For seniors, the last day of school marks their final day as high schoolers. For the other students and most teachers, it means a three month long vacation before another year of high school begins.
Some teachers, though, will be leaving alongside the senior class.
After 20 years of teaching at Coppell High School, Algebra II teacher Wendy Levell is moving away. She and her husband are relocating to their ranch in Hamilton, where Levell will continue teaching.
“We’ve had the ranch there for 14 years,” Levell said. “That’s always been our dream – to retire there. We have some cows and we are going to build a house and get some more animals once we move there.”
A teaching job in Hamilton will also provide the opportunity to make a more personal impact in the lives of students.
“It’s a smaller school with smaller class sizes, and I look forward to getting to know the students,” Levell said. “I think you get to know the kids even better than you do here.”
Although sad to see her go, the other teachers in the math department agree that the new school will be lucky to have her.
“She’s really a good teacher,” CHS AP Statistics teacher Michele Zugaro said. “A lot of kids think that if the class is really easy and they get good grades it’s the best. But it’s not the best thing for you, which is a really hard thing to explain. I’m going to miss her wit, visiting with her in the halls, and her everyday friendship. She’s hardworking, she’s decisive, she’s strong mathematically.”
CHS AP Statistics teacher Don Kemp also acknowledges the relationship of respect Levell forms with her students.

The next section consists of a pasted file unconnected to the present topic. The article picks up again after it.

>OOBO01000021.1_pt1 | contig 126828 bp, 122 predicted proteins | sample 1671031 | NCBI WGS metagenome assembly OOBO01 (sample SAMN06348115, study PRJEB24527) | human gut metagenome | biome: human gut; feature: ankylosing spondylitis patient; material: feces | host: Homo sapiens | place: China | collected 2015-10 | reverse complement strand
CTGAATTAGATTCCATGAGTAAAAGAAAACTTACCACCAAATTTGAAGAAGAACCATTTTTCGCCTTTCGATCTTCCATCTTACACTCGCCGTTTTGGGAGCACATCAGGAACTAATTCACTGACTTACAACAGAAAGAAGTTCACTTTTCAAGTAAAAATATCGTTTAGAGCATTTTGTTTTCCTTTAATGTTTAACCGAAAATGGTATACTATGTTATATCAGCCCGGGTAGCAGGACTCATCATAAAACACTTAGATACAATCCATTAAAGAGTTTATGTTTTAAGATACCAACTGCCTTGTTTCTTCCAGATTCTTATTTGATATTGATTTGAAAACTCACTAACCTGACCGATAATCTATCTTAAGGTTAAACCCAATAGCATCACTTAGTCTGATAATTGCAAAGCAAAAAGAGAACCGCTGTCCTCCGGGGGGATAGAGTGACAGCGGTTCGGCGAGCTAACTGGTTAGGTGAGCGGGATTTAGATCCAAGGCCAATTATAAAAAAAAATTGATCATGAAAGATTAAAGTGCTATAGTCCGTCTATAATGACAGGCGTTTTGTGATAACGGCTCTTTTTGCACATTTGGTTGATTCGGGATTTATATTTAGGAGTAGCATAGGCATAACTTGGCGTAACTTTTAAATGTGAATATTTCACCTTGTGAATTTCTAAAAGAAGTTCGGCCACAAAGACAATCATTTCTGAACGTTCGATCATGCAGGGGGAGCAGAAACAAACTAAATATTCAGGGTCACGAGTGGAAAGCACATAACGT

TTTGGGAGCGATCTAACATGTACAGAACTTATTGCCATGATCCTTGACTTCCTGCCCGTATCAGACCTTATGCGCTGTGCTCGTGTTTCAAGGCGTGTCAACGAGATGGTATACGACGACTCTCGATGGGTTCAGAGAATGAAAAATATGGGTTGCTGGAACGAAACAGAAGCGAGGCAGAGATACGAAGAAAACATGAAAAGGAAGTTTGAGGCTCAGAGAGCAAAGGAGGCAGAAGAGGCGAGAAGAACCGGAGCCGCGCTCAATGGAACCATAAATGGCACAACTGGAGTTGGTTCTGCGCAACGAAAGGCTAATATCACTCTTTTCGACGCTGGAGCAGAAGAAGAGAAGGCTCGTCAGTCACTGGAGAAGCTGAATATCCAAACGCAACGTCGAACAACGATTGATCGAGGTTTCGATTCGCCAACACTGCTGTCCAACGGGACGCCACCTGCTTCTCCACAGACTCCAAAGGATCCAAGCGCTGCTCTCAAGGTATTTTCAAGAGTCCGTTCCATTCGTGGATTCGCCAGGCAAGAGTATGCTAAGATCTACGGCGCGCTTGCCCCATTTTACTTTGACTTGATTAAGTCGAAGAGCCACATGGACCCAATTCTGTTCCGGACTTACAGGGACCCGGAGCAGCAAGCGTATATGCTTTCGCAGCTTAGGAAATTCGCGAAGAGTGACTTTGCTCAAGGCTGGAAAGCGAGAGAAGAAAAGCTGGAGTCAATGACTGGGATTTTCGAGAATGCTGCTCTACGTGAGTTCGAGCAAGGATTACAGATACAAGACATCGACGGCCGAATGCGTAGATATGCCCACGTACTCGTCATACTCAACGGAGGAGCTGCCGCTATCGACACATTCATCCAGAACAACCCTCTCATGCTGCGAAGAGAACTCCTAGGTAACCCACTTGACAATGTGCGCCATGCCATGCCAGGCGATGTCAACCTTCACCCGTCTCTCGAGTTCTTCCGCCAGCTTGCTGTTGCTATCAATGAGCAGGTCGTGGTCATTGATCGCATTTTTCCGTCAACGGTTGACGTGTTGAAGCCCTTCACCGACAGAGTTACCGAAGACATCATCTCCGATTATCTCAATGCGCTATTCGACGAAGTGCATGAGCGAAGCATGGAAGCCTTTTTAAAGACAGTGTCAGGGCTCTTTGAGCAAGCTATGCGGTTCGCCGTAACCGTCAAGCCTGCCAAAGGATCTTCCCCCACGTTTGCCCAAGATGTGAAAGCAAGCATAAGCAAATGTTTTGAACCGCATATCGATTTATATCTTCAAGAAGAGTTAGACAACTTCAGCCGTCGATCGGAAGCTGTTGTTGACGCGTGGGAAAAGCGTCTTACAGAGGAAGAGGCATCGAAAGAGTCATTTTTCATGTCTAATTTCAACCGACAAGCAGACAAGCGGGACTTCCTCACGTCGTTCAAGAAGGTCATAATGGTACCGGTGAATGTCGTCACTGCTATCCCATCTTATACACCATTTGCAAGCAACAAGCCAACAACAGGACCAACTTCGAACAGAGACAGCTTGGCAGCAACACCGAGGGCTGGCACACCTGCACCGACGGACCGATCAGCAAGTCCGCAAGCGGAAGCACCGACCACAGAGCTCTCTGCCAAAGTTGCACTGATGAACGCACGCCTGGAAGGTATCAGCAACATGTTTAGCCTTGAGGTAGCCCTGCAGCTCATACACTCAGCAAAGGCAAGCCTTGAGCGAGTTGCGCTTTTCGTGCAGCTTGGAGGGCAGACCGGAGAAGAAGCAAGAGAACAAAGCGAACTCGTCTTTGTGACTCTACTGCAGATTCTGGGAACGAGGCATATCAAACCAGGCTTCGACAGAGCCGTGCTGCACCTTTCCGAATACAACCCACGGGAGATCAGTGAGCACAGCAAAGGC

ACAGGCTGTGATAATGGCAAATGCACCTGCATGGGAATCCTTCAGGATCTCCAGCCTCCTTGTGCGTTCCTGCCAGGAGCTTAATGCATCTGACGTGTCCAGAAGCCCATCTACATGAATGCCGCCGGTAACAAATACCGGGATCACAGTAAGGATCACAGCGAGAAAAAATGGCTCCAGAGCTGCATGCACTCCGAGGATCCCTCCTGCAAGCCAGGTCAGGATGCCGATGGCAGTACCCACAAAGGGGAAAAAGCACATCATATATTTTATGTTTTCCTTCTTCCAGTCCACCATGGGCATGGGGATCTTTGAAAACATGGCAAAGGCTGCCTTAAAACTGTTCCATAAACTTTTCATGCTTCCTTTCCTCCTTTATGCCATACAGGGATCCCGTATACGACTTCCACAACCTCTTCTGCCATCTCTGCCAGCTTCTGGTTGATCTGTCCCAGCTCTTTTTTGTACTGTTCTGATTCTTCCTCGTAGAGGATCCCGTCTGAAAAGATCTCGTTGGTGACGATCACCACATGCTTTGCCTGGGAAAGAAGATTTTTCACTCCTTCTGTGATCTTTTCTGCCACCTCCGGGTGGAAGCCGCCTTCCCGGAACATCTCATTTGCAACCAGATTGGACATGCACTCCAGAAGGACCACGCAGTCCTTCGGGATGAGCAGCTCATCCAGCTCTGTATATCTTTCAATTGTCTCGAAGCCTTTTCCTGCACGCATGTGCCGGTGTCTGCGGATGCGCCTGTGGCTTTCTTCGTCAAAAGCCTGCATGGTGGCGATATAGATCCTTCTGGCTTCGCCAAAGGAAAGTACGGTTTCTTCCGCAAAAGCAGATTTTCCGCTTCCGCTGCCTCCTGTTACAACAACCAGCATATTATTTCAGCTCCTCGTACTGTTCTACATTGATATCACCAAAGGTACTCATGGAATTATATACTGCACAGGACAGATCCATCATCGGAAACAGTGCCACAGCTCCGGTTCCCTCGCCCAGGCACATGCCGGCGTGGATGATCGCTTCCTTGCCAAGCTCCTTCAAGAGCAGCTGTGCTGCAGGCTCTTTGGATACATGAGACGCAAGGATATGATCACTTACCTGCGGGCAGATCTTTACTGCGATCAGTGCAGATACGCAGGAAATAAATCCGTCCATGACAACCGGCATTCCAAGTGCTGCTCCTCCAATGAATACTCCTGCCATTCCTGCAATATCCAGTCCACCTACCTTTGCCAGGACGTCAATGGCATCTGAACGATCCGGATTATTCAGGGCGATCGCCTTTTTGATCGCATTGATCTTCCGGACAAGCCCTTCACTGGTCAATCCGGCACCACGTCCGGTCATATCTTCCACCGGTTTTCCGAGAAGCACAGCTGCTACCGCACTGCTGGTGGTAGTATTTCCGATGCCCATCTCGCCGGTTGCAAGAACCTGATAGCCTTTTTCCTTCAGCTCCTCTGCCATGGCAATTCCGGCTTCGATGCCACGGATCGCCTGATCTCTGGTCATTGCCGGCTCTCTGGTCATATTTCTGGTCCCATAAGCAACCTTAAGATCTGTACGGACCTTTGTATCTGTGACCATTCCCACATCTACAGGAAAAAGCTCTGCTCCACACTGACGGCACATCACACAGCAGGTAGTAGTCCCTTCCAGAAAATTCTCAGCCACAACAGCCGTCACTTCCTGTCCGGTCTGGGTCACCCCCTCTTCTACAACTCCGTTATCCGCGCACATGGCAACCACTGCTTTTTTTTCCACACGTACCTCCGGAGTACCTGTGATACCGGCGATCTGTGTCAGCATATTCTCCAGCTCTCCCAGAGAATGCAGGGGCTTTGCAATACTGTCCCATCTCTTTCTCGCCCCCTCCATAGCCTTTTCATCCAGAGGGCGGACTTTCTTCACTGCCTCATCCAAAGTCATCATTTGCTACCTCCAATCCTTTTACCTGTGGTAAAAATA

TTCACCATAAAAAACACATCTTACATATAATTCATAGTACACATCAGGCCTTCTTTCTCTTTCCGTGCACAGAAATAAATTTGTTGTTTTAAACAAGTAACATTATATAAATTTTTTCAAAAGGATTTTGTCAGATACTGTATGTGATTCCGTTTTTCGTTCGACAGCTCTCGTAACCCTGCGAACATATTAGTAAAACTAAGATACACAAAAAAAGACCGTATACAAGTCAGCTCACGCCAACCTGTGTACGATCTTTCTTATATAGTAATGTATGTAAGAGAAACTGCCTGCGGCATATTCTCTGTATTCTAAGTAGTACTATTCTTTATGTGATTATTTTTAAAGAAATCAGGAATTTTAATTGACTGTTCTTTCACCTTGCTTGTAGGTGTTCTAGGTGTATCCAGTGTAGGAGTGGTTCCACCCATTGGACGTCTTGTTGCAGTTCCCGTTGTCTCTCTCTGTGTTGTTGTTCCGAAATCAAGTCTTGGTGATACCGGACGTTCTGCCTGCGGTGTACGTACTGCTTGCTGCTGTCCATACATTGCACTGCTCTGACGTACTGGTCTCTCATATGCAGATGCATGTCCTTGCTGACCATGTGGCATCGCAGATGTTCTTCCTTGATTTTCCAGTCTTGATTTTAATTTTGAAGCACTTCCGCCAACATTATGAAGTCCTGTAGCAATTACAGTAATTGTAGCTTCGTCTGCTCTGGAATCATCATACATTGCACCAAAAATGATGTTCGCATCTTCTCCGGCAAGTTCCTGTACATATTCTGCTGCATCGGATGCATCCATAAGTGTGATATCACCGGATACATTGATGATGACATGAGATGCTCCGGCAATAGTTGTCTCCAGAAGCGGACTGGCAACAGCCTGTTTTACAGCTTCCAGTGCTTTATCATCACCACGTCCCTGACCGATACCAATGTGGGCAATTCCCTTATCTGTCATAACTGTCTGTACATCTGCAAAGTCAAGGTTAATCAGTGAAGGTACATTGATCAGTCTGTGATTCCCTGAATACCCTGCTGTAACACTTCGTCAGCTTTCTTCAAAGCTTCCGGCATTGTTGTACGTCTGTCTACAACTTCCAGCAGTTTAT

“She’s very fair,” Kemp said. “And all the kids love her. They always come back and see her. She’s very by the book, but they appreciate that.”
The other teachers in the math department appreciate her dedication to teaching, especially when it comes to her honesty.
“She’s the best sounding board,” CHS Geometry teacher Michelle Noble said. “I can go to her and know that she’s going to tell me the truth, even if it’s not what I want to hear. I know she’ll be honest. I appreciate people who will give you the harsh truth, and she will give it to you.”
Teaching together has left them all with memories that will be recalled even when Levell is miles away.
“We have a lot of memories, from going to workshops together and teaching at them, to funny stories in the hotel, and to lunches and just laughing about the dumbest things,” Noble said. “It’s hard to pick just one. I think my favorite thing is going to her classroom, leaning on her bookshelf and just talking to her.”
The other math teachers always refer jokingly to the passing periods when Levell stands outside her classroom “holding up the wall in the hall” or standing against the wall as if she is supporting it.
“I used to teach across the hall from her and we would spend passing periods talking to each other,” CHS Math Department Head Ian VanderSchee said. “I’ve learned a lot about good classroom management from her. Working with her has been a joy from start to finish.”
As Levell teaches her students, she also influences the teachers around her both through her teaching and the work she does outside of class.
“She’s taught me that you can be strict and a great teacher and still build relationships,” Noble said. “You can still have that balance, and I think she does that phenomenally. The best thing about working with her is being able to relax a little bit, because I know I can count on her. I think having that security and knowing that if she says she’s going to do something by a certain time, she will.”
According to Levell, she will miss her friends and the students here. It is not difficult to tell that she will be equally missed. Sophomore Priscilla Chow, one of Levell’s students, is thankful to be a part of her class before Levell leaves.
“She is the best math teacher I’ve ever had,” Chow said. “No one is able to explain math concepts in a way I can clearly understand. Mrs. Levell is strict because she wants us to truly learn the concepts, but she always cracks jokes in class. She even bet with a student that if he got an A on the quiz, she’d do the dab.”
When asked what impression she wants to leave behind, Levell didn’t hesitate.
“I want people to remember that I expected a lot from my students and I got a lot out of them,” Levell said, smiling.